A Guatemalan prosecutor investigating a recent massacre involving the Zetas, a Mexican drug gang, was found mutilated and murdered in…


Evidence suggests that Mexican cartels are not only deepening their drug trafficking activities in Central America but may be diversifying…

COCAINE / 4 FEB 2021

Drug trafficking has been reconfigured in Guatemala. The large clans that traditionally dominated the business have broken up.

About InSight Crime


Unraveling the Web of Elites Connected to Organized Crime

27 JUL 2021

InSight Crime published Elites and Organized Crime in Nicaragua, a deep dive into the relationships between criminal actors and elites in that Central American nation.


InSight Crime’s Greater Focus on US-Mexico Border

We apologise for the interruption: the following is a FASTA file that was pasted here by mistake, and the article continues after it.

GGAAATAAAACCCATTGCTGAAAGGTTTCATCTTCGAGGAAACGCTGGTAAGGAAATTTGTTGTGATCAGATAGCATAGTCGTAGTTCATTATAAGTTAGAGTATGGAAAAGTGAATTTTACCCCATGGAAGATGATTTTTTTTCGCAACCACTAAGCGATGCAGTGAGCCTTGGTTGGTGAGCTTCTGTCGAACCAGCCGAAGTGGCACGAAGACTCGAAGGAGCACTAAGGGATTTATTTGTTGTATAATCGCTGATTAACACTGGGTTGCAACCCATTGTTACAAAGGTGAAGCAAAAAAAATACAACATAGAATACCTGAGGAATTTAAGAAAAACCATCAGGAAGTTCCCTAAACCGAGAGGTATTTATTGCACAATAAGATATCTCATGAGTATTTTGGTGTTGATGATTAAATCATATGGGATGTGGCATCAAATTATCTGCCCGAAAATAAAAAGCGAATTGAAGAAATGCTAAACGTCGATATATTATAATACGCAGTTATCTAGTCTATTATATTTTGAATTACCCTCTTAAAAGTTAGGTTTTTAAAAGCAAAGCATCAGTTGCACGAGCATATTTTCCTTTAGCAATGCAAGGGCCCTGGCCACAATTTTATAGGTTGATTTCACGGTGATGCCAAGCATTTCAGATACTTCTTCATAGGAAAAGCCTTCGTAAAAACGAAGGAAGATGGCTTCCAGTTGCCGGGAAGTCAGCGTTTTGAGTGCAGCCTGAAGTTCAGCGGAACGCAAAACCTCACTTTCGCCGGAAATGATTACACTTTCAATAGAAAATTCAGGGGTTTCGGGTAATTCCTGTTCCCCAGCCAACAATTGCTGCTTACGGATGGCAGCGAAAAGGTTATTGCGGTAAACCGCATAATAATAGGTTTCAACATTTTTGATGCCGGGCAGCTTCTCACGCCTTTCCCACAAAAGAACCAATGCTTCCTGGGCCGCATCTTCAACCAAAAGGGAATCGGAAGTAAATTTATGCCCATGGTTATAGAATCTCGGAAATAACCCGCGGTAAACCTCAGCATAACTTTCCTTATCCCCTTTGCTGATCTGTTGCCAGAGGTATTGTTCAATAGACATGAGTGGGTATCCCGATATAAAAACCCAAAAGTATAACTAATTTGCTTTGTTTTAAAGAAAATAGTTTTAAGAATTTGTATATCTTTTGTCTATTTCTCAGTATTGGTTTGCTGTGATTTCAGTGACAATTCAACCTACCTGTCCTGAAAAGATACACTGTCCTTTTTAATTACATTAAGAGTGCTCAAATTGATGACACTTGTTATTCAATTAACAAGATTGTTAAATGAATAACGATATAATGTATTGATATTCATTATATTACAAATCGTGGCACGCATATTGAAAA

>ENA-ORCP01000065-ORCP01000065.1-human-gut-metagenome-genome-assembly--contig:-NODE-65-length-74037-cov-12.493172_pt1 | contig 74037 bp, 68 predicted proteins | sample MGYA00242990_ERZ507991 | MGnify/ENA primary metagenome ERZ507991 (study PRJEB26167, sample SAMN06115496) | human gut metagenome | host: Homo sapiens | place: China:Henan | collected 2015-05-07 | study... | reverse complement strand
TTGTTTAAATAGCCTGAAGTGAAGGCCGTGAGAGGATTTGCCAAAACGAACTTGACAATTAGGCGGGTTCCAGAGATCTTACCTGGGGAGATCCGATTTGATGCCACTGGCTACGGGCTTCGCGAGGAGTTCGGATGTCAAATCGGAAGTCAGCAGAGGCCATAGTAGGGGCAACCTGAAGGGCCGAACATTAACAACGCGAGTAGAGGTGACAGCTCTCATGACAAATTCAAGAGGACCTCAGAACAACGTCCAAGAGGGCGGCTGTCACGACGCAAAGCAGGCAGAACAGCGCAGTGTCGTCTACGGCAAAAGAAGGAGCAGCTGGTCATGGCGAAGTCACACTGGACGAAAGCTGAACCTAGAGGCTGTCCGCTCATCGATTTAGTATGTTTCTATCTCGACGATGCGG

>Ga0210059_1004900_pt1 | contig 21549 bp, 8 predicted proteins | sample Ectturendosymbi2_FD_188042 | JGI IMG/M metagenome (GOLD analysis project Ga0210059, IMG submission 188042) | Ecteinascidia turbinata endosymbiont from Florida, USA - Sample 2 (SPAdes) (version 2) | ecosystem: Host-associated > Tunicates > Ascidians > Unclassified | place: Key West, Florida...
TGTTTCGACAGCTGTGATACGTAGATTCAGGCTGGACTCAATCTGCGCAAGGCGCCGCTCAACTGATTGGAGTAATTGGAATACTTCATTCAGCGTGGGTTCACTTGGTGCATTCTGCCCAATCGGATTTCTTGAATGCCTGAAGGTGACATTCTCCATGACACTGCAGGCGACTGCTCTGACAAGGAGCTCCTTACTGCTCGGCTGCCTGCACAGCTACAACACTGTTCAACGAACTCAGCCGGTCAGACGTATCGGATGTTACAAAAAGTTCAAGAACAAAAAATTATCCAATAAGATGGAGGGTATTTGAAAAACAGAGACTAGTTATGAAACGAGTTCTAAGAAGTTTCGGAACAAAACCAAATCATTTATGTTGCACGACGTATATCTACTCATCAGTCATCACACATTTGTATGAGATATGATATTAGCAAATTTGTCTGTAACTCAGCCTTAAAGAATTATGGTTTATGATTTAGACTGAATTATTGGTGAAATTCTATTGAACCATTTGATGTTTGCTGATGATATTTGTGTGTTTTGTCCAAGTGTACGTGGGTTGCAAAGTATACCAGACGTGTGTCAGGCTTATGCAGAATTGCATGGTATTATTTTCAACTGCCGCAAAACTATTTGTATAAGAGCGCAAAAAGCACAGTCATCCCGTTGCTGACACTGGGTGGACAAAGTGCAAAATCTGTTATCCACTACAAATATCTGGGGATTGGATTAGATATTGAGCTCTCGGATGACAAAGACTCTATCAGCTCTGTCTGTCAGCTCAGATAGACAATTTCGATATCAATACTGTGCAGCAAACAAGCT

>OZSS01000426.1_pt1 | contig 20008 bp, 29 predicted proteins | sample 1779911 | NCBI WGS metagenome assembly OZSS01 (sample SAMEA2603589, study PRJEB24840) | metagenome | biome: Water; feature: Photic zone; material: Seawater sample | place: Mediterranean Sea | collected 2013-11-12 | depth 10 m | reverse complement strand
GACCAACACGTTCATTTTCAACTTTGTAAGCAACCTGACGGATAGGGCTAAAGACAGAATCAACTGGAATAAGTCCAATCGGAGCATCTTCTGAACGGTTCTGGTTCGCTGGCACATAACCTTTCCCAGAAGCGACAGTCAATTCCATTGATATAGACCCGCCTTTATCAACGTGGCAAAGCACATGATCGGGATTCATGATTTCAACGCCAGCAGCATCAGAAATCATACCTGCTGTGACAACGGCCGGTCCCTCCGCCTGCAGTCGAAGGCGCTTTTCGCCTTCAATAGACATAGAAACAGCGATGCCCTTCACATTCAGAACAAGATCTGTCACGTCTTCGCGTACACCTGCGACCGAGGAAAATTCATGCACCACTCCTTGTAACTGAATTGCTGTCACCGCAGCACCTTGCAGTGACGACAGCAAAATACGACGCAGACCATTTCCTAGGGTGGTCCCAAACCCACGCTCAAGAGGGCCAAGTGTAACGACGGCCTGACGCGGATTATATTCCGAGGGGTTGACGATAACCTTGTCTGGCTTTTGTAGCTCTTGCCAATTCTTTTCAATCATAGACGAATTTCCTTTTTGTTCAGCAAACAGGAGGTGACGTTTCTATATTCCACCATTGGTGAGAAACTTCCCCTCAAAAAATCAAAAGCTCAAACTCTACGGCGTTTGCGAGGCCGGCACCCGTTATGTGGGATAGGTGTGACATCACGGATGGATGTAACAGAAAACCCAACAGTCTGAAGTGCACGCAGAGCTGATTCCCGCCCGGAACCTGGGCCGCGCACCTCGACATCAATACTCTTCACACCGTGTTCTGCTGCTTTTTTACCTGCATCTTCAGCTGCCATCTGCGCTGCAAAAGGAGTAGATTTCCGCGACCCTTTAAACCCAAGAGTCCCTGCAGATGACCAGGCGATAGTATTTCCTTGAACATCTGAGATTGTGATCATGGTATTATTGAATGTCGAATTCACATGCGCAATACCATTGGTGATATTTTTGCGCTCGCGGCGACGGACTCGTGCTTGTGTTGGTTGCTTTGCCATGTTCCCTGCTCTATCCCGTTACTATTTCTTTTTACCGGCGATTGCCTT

20 JUL 2021

InSight Crime has decided to turn many of its investigative resources towards understanding and chronicling the criminal dynamics along the US-Mexico border.


Key Arrests and Police Budget Increases Due to InSight Crime Investigations

8 JUL 2021

With Memo Fantasma’s arrest, InSight Crime has proven that our investigations can and will uncover major criminal threats in the Americas.


Organized Crime’s Influence on Gender-Based Violence

30 JUN 2021

InSight Crime investigator Laura N. Ávila spoke on organized crime and gender-based violence at the launch of a research project by the United Nations Development Programme.


Conversation with Paraguay Judicial Operators on PCC

24 JUN 2021

InSight Crime Co-director Steven Dudley formed part of a panel attended by over 500 students, all of whom work in Paraguay's judicial system.